There are now dozens of different types of Learning Management System, or LMS, used by organizations to manage e-learning and deliver course materials to employees. And while these systems typically share a common purpose — to manage and administer a curriculum to a large and sometimes scattered workforce — the individual features of each of these platforms can vary pretty widely.
In choosing an LMS, it’s important for an organization to consider how it plans to deliver training materials to students. Then match your organization’s needs to an LMS that offers the corresponding features. Here is a brief primer on the different types of LMS:
This is typically one of the first dilemmas organizations face when choosing an LMS: Free, open-source software, or a commercial platform? Certainly both have their benefits.
Free, open-source software has a pretty clear upside: It’s free. Also, because the source code is open, it can be modified to be highly customizable for each organization. However, most free LMS products tend to be more complicated than commercial products — typically they are utilized by more sophisticated users. Further, without a reliable “support” system in place, making even small changes can be difficult for a novice user — support usually takes the form of online forums or (sometimes) a separate, paid support service.
Commercial software, on the other hand, offers users a support staff, and tends to be much easier to deploy, and use. But of course it costs money. Among commercial LMS products, there are typically two main forms: Installed, or the service-based cloud option.
One of the most important elements of an LMS is the ability to scale up or down quickly and easily. Commercial LMS products are typically sold as either a locally hosted enterprise product, which is hosted on an organization’s own servers, or as a Software-as-a-Service (SaaS) offering, which is hosted on the vendor’s servers and is accessible from anywhere (the data is stored in “the cloud”).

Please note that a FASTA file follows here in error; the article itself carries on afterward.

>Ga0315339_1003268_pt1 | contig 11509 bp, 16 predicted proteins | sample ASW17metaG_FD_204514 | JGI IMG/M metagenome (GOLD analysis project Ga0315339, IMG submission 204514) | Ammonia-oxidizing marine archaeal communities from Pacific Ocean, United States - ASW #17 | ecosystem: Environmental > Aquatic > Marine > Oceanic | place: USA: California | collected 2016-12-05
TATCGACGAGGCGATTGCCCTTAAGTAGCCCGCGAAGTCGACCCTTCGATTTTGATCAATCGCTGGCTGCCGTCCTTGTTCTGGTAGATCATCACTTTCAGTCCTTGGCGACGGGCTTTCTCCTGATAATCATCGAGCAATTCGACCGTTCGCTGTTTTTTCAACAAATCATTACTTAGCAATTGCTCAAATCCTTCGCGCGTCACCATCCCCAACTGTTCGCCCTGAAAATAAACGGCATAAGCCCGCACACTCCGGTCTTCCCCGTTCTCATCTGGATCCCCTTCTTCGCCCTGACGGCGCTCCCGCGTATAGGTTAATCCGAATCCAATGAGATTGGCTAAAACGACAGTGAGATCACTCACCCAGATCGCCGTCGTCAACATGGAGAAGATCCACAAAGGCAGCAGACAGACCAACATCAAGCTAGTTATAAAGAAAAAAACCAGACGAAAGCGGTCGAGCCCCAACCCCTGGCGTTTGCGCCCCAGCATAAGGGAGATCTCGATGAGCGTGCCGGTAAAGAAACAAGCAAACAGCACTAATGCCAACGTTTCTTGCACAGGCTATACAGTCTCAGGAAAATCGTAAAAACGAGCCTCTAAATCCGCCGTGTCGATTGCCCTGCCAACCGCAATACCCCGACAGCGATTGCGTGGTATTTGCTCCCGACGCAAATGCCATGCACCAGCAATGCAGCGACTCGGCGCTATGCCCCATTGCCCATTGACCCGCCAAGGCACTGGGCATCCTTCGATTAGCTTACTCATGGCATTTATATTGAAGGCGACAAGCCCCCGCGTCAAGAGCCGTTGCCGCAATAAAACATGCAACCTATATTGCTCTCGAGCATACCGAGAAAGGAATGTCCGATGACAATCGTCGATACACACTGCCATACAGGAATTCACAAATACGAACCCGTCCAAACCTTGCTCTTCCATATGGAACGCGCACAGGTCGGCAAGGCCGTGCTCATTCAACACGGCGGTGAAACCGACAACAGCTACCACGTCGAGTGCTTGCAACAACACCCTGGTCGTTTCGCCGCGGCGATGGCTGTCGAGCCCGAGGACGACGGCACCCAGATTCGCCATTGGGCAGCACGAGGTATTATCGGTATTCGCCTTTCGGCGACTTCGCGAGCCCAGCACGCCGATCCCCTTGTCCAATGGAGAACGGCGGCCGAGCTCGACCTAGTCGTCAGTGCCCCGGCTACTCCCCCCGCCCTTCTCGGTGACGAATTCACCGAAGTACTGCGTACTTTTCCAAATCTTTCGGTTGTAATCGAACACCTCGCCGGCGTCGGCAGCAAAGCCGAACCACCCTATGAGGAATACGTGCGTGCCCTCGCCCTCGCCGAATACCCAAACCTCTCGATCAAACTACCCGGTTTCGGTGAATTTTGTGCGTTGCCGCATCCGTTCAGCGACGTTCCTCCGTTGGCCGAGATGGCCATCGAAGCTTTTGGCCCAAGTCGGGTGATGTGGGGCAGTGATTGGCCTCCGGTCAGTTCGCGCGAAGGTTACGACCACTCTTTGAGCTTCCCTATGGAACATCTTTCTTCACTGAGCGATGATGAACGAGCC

Generally, cloud-based SaaS products offer trainers more flexibility when it comes to scaling up or down. Because the product is sold as a “service” (usually monthly), the burden of making systems upgrades, freeing up bandwidth, and providing IT support falls on the vendor, rather than the customer. Because data does not have to be stored on local servers, scalability isn’t a concern; most SaaS LMSs can ramp up or down by thousands of users with ease.
A locally installed LMS offers users the ability to individualize and customize their LMS. So if an organization already has an IT staff in place that can administer the system, handle support and customization and scalability concerns, a locally hosted LMS can be powerful. If not, a SaaS hosted platform may make more sense.
Another thing to look for in an LMS is whether it comes with the ability to create training content. In some cases, an LMS is simply a tool to distribute course content, which must be created in a Learning Content Management System elsewhere (see our article on the differences between an LMS and LCMS).
Some LMS systems, however, do come with some authoring tools that allow trainers and designers to develop their own unique content. Other LMS vendors offer separate course-creation tools for purchase, while some offer no authoring tools whatsoever, and instead rely on third-party course materials.
In the case that your organization plans to use course materials developed by a third party that adheres to SCORM standards, it might be important to find out whether your LMS supports the international SCORM standard. LMS products and courses that have been written in code that adheres to this standard are readable by any other SCORM-compliant software. (For example, a CD can be read by any CD player because it’s always formatted by the same standards. SCORM acts similarly.)
Learning Management Systems have come a long way from the earliest days of e-learning. As LMS systems become more sophisticated, one of the most exciting developments is the ability for the system to integrate with other applications your organization already uses — whether that’s internal calendars, email, or social networks like Facebook and Twitter. Other LMS products may also integrate closely with talent management systems, which tend to focus on providing support to Human Resource staff functions like recruiting, performance management, and payroll. Depending on your organization’s needs, you may keep an eye out for an LMS that features this sort of app integration.
By focusing first on the way your organization plans to roll out its online training and e-learning initiative — and also focusing on how much flexibility you’ll need in the future — you can begin to narrow down the wide field of LMS products on the market, and find the right one for your organization.
Image used under Creative Commons by opensourceway.
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